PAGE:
Select signals S0 and S1 are provided to each multiplexer 600 a-600 d as select signals, which allow the selection of one particular input line to be placed on the output line. Further, since select signals S0 and S1 are similarly coupled to each multiplexer 600 a-600 d, the values placed on select signals S0 and S1 will select the same input for each multiplexer 600 a-600 d to be placed on the particular multiplexer's output line. For example, when the select signals S0 and S1 are set to select the first input signal for multiplexer 600 a, the first input signal of each multiplexer 600 b-600 d will be selected as well.

Thus, any particular group of four bits 706-712 can be selected and provided as inputs to the output register 704 using the select signals S0 and S1. For example, to select group 706, the select signals S0 and S1 could be set such that the first input of each multiplexer 600 a-600 d is selected. Thus, multiplexer 600 a would place input D0 on output line O0, multiplexer 600 b would place input D1 on output line O1, multiplexer 600 c would place input D2 on output line O2, and multiplexer 600 d would place input D3 on output line O3. In a similar manner, to select group 710, the select signals S0 and S1 could be set such that the third input of each multiplexer 600 a-600 d is selected. Thus, multiplexer 600 a would place input D2 on output line O0, multiplexer 600 b would place input D3 on output line O1, multiplexer 600 c would place input D4 on output line O2, and multiplexer 600 d would place input D5 on output line O3.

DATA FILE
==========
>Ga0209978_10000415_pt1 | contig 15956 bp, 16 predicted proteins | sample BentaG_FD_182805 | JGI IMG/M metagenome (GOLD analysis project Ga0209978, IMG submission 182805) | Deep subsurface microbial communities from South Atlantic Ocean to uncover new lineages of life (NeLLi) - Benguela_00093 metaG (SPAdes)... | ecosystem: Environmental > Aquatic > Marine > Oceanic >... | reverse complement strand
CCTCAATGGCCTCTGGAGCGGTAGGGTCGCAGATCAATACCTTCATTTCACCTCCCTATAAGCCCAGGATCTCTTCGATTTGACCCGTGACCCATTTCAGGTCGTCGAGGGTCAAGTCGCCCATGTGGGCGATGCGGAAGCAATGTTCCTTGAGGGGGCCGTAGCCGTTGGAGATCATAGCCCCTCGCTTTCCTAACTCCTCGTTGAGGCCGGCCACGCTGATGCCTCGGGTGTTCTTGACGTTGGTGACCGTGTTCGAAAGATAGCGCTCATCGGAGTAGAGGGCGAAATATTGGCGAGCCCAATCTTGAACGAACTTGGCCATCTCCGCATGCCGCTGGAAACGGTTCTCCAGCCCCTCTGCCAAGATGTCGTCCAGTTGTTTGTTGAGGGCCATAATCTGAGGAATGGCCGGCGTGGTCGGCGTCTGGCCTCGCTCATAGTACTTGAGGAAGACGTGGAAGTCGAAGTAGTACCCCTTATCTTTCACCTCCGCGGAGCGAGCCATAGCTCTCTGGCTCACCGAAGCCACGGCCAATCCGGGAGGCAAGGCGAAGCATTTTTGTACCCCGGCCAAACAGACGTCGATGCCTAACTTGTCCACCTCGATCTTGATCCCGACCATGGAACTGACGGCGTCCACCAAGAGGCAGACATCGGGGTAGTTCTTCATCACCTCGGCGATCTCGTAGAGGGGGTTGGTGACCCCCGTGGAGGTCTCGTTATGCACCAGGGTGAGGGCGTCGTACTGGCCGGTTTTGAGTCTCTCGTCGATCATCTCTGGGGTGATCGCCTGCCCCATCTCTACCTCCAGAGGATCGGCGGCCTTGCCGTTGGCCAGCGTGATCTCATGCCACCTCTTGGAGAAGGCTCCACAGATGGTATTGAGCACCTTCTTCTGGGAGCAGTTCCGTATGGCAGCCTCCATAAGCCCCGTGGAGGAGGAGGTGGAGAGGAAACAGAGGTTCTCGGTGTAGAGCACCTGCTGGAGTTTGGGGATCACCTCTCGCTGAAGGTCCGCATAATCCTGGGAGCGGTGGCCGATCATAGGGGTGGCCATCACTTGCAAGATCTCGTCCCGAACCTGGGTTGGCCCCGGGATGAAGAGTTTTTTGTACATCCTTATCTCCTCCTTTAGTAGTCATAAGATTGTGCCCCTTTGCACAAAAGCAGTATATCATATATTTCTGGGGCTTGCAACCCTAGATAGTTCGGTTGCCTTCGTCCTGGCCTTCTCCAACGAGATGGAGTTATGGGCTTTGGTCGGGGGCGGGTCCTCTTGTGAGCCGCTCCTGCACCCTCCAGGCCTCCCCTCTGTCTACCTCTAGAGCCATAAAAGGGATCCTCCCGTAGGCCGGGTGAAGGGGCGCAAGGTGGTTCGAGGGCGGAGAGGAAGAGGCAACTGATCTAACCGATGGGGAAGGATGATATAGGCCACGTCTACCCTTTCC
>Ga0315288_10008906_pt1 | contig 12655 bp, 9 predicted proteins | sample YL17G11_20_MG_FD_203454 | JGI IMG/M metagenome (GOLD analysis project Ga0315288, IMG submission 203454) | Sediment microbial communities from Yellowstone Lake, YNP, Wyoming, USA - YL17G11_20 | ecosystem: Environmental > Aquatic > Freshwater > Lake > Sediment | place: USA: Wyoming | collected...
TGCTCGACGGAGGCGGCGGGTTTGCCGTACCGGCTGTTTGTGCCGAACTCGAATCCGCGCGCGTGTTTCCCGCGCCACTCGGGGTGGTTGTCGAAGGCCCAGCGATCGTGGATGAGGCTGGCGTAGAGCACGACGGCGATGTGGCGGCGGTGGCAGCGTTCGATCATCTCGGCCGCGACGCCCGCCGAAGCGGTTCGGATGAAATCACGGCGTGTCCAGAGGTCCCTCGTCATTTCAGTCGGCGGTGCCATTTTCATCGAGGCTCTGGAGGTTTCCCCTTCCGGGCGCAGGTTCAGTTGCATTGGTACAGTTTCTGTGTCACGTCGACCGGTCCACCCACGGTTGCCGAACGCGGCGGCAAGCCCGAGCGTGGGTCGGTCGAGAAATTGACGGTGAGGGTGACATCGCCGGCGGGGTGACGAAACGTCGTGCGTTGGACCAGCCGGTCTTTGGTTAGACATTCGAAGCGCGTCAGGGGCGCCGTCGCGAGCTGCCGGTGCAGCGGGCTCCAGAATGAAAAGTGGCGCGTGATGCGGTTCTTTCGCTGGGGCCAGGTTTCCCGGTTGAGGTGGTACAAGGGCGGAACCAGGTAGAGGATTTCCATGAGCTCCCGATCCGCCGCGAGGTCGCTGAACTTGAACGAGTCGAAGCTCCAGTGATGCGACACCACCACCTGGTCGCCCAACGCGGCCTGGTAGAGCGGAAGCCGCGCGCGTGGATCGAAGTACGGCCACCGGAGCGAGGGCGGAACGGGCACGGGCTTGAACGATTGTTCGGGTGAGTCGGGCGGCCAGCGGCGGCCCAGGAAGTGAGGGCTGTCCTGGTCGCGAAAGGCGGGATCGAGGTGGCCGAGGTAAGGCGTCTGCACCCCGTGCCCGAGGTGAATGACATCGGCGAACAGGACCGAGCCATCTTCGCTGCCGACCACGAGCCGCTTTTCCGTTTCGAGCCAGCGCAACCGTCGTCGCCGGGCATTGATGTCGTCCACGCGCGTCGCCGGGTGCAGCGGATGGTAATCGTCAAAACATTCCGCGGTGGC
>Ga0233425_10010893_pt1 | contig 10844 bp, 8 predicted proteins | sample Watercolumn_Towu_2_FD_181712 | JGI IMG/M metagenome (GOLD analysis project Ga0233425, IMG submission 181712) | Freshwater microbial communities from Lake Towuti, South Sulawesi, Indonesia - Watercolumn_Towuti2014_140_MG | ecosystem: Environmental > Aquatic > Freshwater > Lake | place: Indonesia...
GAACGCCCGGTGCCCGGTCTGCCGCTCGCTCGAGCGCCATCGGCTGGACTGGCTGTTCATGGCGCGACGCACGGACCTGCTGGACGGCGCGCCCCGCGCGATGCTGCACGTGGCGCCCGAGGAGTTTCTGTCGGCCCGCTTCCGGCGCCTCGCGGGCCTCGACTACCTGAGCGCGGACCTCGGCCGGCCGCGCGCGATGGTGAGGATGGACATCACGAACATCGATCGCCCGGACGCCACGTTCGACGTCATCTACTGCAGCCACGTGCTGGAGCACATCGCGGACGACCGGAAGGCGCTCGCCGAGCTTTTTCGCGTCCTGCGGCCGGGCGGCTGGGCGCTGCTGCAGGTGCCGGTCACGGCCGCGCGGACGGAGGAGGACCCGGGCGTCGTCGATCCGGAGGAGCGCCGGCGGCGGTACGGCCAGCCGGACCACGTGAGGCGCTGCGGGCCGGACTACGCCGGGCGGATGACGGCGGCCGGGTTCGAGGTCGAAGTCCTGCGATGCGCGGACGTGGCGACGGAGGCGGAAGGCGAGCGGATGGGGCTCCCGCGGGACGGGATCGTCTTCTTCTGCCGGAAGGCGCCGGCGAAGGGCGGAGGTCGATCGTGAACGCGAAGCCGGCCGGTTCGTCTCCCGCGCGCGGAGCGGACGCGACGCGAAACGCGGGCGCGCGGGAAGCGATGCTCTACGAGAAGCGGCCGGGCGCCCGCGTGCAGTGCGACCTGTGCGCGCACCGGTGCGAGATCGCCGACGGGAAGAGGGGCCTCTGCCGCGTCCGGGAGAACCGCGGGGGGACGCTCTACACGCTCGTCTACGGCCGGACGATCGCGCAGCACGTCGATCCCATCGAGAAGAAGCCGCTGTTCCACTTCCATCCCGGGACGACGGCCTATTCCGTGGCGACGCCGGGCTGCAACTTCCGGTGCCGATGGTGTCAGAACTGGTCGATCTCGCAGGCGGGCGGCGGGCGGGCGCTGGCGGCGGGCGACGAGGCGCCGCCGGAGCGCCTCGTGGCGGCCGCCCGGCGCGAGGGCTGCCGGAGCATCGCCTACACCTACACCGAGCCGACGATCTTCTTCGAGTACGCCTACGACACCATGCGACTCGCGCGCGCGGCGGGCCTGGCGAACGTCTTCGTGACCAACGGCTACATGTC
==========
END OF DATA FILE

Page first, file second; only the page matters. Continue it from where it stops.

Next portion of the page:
Although the exemplary barrel shift register 700 is illustrated for selecting four consecutive bits, it should be noted that the exemplary barrel shift register 700 can be used to select any number of consecutive input bits. In particular, the exemplary barrel shift register 700 can be extended to select eight consecutive bits by using 8-to-1 multiplexers 600.